Sunway TaihuLight was built by the National Research Center of Parallel Computer Engineering and Technology (NRCPC) and installed at the National Supercomputing Center in China. The system uses 40,960 Sunway SW26010 processors that hold more than 10.6 million cores. It’s five times faster than Titan, a system at the Oak Ridge National Laboratory based on Cray’s XK7 systems powered by AMD’s Opteron chips. Titan is the fastest U.S. supercomputer on the list, coming in at No. 3.
The new Chinese system also is among the most efficient, with a peak power consumption under load of 6 Gflops/watt, according to organizers of the Top500 list.
The United States is making a push to continue competing in the supercomputing space, particularly as the field moves toward exascale computing early in the next decade. The Department of Energy in 2014 signed up IBM and GPU vendor Nvidia to build two 150-petaflop supercomputers—Summit, for the Oak Ridge facility, and Sierra, for the Lawrence Livermore National Lab. Those systems aren’t due to go online until 2017 or 2018, and another supercomputer—Aurora—isn’t scheduled until 2019.
China Muscles Out US on List of Fastest Supercomputers
Other than the top spot, not much has changed among the top 10 fastest systems. The introduction of Sunway TaihuLight knocked off the Dell-based Stampede system at the Texas Advanced Computing Center (TACC), which was in the 10th slot on the November list. TACC officials earlier this month announced a $30 million award from the National Science Foundation to build a new large-scale supercomputer—Stampede 2—that will deliver twice the peak performance, memory, storage capacity and bandwidth of the current system, which went online in 2013. It will be based on Dell PowerEdge servers and powered by a mix of the next generation of Intel Xeon chips and the chip maker’s many-core Xeon Phi “Knights Landing” processors. It will be in place in 2018, providing 18 petaflops of peak performance.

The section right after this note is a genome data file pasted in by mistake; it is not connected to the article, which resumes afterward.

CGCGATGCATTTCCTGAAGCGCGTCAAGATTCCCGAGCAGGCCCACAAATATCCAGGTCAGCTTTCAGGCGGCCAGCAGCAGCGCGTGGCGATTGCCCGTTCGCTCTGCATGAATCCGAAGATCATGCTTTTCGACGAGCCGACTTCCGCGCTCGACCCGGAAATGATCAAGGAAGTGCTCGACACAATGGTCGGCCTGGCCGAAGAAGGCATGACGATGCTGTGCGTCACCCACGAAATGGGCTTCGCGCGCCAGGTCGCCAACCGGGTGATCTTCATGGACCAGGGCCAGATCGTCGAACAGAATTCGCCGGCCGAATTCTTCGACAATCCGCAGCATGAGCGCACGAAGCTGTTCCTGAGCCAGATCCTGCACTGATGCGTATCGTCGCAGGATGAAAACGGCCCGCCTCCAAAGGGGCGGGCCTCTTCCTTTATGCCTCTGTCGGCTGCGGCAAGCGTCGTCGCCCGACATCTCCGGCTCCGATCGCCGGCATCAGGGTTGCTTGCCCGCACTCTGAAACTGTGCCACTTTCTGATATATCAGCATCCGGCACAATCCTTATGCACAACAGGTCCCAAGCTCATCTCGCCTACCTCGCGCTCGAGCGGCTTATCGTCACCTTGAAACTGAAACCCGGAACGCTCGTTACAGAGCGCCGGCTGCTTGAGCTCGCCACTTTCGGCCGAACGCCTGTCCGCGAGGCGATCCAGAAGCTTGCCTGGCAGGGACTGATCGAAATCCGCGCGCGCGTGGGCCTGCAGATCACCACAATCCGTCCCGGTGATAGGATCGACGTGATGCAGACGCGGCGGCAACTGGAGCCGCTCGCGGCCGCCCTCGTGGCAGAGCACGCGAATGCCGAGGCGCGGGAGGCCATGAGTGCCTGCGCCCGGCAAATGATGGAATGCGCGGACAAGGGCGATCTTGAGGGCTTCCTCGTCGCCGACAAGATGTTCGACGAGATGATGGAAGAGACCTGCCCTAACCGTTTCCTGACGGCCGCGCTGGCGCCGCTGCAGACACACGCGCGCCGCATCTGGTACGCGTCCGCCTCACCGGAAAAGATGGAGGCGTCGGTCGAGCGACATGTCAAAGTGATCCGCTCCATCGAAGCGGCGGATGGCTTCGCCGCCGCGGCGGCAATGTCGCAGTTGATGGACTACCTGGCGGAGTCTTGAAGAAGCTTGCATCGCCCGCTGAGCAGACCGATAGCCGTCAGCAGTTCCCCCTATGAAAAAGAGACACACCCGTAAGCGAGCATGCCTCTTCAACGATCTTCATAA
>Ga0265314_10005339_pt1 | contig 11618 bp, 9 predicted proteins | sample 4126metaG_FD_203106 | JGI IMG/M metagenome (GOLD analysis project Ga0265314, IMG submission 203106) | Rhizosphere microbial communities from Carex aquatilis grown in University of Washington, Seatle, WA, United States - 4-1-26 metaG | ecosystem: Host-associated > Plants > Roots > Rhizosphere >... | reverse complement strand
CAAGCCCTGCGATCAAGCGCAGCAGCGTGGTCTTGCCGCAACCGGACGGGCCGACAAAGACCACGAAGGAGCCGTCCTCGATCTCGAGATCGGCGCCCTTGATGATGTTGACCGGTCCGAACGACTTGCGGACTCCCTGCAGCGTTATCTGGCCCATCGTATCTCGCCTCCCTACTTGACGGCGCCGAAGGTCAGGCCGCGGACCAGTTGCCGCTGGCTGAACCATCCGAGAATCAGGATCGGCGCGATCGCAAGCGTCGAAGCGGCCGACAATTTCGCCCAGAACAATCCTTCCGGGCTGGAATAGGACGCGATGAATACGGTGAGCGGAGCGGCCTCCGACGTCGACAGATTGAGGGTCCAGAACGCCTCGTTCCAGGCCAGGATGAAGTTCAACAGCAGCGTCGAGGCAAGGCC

Among other regions, Europe had 105 systems on the latest list, two fewer than in November. Asia in all had 218 systems on the list, up from 173.
There also is a continued slowdown in the total combined performance of all 500 systems. It’s grown to 566.7 petaflops/second—over 420 six months ago. But the growth is smaller than the long-term trend had been, organizers said.
Intel continues to be the top chip provider in the list, with 455 systems, or about 91 percent. IBM’s Power chips are in 23 systems, down from 26 in November, and AMD’s Opteron chips are in 13 systems, or 2.6 percent. AMD had 4.2 percent of the systems on the previous list.
HPE has the largest total number of systems with 127, or 25.4 percent, followed by Lenovo with 84 systems and Cray with 60.
Ninety-three systems on the list use accelerators or coprocessors to improve workload performance while keeping a lid on power consumption. Sixty-three of them use Nvidia GPUs and 26 use Intel’s Xeon Phi coprocessors. Three use AMD’s Radeon GPUs and two use Pezy custom chips from Japanese vendor Pezy Computing. Three of the systems use both Nvidia GPUs and Intel’s Xeon Phis.